Enhancement through light

Imagine it’s summer and you get home early from work. Entering your day-lit living room, you can see people in the luscious green park outside. How would you like to continue your day? Stay inside on your own and sit in front of the TV, or go out to the park and meet some friends?

Now imagine the same living space in January. You turn on your living room lights, as the windows are pitch black and the outside world is dark and quiet. What activities tempt you now? Do you rush out to meet friends or is it more tempting to curl up on the couch and watch your favourite TV show? Should we believe studies on human behaviour and depression 1, 2, it is likely that you would feel more tempted to stay inside in this second scenario. In summer it seems much easier to get off the couch and get in touch with people, whilst the winter darkness makes us less energetic. The graph below shows an average activity level during the year, clearly showing less activity during winter months.


Elizabeth Mendes – Gallup 

Architectural lighting designers are taking on the challenge to adjust the mood of our interiors. The images below compare lighting during day to one often used at night, and present a good example of how light changes the mood of a space. Can a change of lighting design make an interior space feel as energetic in winter as it does in summer? This challenge has been around for centuries, but has only recently started to taste a solution.


A 2014 study I did on the effects of lighting on social interaction ³ found connections between changes in mood and behaviour to changes in lighting. The participants watched TV in three different lighting environments. Changes in mood and behaviour were compared between the environments. The study found that people interact more with their surroundings in light settings where objects with social connotations (books, movies, games etc.) are the main focal points. The study noticed that subjects talked more in dim light settings, but that topics related more often to the TV show watched. Thoughts and stories about the outside world were shared more often in the brighter light environments. The study suggests that illuminating objects that carry stories from the external world connects the interior with the exterior environment. The findings take a small step in the direction of understanding the ways we are affected by light, and hope to inspire future lighting design and research to develop schemes that enhance social interaction.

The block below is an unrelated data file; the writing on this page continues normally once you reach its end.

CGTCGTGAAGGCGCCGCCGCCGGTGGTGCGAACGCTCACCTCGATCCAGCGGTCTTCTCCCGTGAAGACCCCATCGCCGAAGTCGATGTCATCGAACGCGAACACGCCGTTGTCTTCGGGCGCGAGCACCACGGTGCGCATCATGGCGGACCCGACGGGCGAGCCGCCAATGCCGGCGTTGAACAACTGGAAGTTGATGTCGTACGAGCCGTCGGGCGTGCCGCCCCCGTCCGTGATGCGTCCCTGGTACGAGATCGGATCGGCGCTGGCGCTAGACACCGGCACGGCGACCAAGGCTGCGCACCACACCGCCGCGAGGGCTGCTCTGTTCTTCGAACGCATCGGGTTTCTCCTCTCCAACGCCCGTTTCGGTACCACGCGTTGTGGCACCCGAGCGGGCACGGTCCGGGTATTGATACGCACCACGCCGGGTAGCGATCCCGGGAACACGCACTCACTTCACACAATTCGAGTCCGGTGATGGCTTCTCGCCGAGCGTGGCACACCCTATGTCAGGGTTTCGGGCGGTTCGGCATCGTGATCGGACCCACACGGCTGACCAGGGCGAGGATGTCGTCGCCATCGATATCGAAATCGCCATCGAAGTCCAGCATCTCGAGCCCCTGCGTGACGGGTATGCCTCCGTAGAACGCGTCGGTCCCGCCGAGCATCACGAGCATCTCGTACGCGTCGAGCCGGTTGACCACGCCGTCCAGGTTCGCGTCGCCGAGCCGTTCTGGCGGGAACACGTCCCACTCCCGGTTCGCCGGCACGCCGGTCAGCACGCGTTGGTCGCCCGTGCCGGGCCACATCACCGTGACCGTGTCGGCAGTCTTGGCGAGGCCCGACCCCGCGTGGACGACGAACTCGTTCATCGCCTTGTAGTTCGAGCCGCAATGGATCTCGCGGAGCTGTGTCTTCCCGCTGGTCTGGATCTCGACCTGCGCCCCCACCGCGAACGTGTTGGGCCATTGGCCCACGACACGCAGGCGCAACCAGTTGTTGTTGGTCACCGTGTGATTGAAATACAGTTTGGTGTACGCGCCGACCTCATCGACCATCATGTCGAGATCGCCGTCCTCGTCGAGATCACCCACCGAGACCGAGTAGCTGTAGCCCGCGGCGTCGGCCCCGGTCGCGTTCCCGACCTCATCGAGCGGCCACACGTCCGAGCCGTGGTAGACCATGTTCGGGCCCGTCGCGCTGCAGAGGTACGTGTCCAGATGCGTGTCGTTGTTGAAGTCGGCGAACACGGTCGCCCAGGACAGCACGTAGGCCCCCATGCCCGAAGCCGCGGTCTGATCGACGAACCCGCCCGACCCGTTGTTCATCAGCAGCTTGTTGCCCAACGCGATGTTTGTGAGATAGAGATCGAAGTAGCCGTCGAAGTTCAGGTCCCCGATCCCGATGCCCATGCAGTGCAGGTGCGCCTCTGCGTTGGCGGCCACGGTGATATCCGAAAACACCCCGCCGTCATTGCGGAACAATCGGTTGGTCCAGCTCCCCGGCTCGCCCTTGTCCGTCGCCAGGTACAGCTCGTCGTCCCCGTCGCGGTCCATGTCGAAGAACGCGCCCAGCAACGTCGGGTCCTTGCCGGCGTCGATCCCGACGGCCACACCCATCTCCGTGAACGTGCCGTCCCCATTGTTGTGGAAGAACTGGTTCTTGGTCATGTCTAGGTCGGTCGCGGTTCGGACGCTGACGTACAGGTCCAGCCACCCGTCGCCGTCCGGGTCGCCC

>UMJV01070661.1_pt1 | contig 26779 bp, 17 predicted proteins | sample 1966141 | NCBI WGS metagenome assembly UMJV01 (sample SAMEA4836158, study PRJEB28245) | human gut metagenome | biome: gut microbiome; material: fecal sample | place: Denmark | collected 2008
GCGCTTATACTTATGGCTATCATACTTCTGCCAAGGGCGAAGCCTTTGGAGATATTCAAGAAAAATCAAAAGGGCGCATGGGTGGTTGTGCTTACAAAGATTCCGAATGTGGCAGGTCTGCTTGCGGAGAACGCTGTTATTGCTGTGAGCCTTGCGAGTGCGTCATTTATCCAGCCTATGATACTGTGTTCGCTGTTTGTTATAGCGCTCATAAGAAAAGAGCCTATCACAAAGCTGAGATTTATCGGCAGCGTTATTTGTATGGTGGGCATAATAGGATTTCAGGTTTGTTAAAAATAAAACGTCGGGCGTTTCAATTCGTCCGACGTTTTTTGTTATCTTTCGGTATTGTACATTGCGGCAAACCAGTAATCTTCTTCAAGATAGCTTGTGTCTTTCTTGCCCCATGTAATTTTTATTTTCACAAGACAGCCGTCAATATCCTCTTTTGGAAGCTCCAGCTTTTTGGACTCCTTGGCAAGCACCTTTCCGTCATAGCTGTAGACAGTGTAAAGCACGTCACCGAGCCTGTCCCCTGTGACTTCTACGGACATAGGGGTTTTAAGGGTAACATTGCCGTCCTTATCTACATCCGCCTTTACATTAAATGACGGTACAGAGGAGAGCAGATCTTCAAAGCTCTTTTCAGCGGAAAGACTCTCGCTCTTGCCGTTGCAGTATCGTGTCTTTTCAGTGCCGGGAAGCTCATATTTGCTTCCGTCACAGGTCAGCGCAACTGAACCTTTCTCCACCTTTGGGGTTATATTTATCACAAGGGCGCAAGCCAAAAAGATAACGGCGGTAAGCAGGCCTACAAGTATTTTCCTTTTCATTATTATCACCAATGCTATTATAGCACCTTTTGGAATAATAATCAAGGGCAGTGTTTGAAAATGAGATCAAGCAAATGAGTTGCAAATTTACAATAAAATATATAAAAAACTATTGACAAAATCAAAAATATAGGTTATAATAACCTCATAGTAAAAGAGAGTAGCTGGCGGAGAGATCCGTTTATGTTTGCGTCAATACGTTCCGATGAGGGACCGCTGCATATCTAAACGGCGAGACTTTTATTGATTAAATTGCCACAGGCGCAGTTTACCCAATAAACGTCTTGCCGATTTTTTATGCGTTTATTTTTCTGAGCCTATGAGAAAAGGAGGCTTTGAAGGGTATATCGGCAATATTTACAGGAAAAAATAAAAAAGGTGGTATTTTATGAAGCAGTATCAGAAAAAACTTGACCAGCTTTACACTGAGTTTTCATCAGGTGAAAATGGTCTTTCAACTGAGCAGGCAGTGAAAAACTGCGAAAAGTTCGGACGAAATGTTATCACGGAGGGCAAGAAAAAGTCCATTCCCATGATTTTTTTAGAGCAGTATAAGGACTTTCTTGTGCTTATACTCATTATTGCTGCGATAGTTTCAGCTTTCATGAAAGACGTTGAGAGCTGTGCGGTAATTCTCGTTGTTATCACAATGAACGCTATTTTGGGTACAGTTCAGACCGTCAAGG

The public environment is increasingly lighting objects and interesting architectural elements, shifting the focus from the ground to our surroundings. Perhaps applying this in domestic interiors could be the new trick to getting us off the sofa…

[1] Elizabeth Mendes, U .S. Health Habits Continue Sharp Winter Decline. Technical report, 2011. Accessed 25.08.2014. URL https://www.gallup.com/poll/151424/ health-habits-continue-steep-winter-decline.aspx.

[2] Breanne K. Hawes, Tad T. Brunyé, Caroline R. Mahoney, John M. Sullivan, and Christian D. Aall. Effects of four workplace lighting technologies on perception, cognition and affective state. International Journal of Industrial Ergonomics, 42 (1):122–128, January 2012. ISSN 01698141. DOI: 10.1016/j.ergon.2011.09.004.

[3] Evensen, I. A study on the effects of lighting on social interaction. DOI: 10.13140/2.1.3722.1769. Web. Sept 2014.

Blog post by Ida Evensen